Friday, 1 June 2012

I no longer need to remember

So I've got all this stuff in "the cloud". It's great, I don't need to worry about backing it up because some gigantic company has set up a trillion servers in vast glacier-chilled vaults to protect my electronic assets. In case of a nuclear world war my letter to British Gas will be safe and sound, as will the holiday snaps from Northumberland and the picture my friend sent me of the guy with the funny tattoos. These files are replicated hundreds of times to ensure they're not lost - and I have no doubt that future civilisations will be able to read my letter to British Gas and fully appreciate, even across the passage of centuries, how annoying that problem with my bill really was.

This, for me, is the beauty of the cloud.

Now of course I'm being slightly facetious - clearly cloud computing represents a huge leap forward in how we think about IT provisioning, and companies are increasingly considering it to reduce the financial overheads of maintaining hardware, and outsource the expertise required to properly manage scalability, security and so on.
But for the home user, what really has changed (apart from the word Cloud popping up everywhere)? There are companies offering services and storage online, same as there were ten or fifteen years ago. They're just different services, and they now offer more storage.
Take, for example, webmail. The fundamental tenets of cloud are true: it's stored and managed out there on the Internet. I need not concern myself with how or where. It will no doubt be replicated on many servers, and I neither know nor care which server is serving up my email about vi4gr4, or the eight hundred emails from Groupon I've received that day.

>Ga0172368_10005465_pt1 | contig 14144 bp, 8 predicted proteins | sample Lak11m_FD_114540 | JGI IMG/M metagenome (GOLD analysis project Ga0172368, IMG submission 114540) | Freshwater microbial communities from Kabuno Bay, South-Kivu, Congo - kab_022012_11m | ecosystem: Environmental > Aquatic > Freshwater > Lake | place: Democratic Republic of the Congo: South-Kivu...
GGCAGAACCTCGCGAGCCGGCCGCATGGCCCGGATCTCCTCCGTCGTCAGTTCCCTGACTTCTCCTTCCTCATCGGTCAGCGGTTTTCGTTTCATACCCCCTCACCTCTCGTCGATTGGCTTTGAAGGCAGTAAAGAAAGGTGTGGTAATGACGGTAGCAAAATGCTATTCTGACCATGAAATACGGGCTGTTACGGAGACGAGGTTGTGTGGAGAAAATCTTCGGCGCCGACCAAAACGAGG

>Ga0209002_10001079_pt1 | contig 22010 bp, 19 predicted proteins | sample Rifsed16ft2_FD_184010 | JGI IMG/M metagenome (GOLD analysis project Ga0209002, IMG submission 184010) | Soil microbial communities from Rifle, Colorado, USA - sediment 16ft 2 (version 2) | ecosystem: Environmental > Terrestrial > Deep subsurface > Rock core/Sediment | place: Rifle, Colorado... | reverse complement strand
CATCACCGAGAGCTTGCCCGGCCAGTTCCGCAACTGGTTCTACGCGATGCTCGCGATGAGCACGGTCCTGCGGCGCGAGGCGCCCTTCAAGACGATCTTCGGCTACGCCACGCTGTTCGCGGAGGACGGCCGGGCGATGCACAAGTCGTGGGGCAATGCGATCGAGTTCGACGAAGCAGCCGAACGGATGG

But now, here's an idea. While online and social media companies continue to persuade us to share our every mindless thought or opinion, keep a note of everything and everyone we encounter (by the way, Evernote team: I am emphatically NOT going to start photographing everyone I meet. That is truly ridiculous), and store images of everything we see to share with our friends, the obvious extrapolation of that trend is this: wire our brains up to the Internet to store our every experience into the cloud. An online memory of everything we do, think, see or feel. CloudMemory (TM). (It's not really a trademark by the way, I just made it up - although I think there is a kind of mattress called this).

It's not a very original idea - I'm sure it's featured in sci-fi movies, and Google are probably developing it as we speak, but consider the advantages below (there must be thousands, but these are the ones with the most profound implications for humankind):

  • Never worry about printing out your train or flight confirmation again. Having looked at it once, forever after just look it up from CloudMemory.
  • "Who is that actor? I've definitely seen him in something recently. Oh wait, I can just retrieve it from my online memory using CloudMemory (TM)!"
  • Ever wonder what you just came upstairs to get? Just look it up on your iPhone using the CloudMemory app.
  • "Hey, remember that great time we had in Majorca?" "No. I no longer need to remember that time."

There are also some lesser advantages, such as:

  • World peace could be brought about. I don't know how, but I'm pretty sure CloudMemory would help.
  • Crimes could be solved by allowing people to share certain memories with restricted people, to prove their alibi or version of events is true. It must have been difficult for Murdoch and Coulson, for instance, trying to help the Leveson inquiry but cruelly blighted by a failing memory. They could certainly have benefitted from CloudMemory.
  • 2000 years from now no one will be able to claim the existence of visiting deity without providing proof in the form of a hyperlink to an archived online memory. "A reading from the first letter of Saint Phil to the inhabitants of Milton Keynes: And so it was that Bob Holness flew down from heaven in a hexagonal spaceship, to save our mortal souls. But don't take my word for it; see footage here: ". That sort of thing.

So you see that CloudMemory could be the next big thing (well, there might be some more big things first I guess, like the iPhone 5 with a slightly thinner case, or someone else offering online movie rentals).

<hilarious ending gag>
So I'm off to file my patent for, erm, what was it again?
</hilarious ending gag>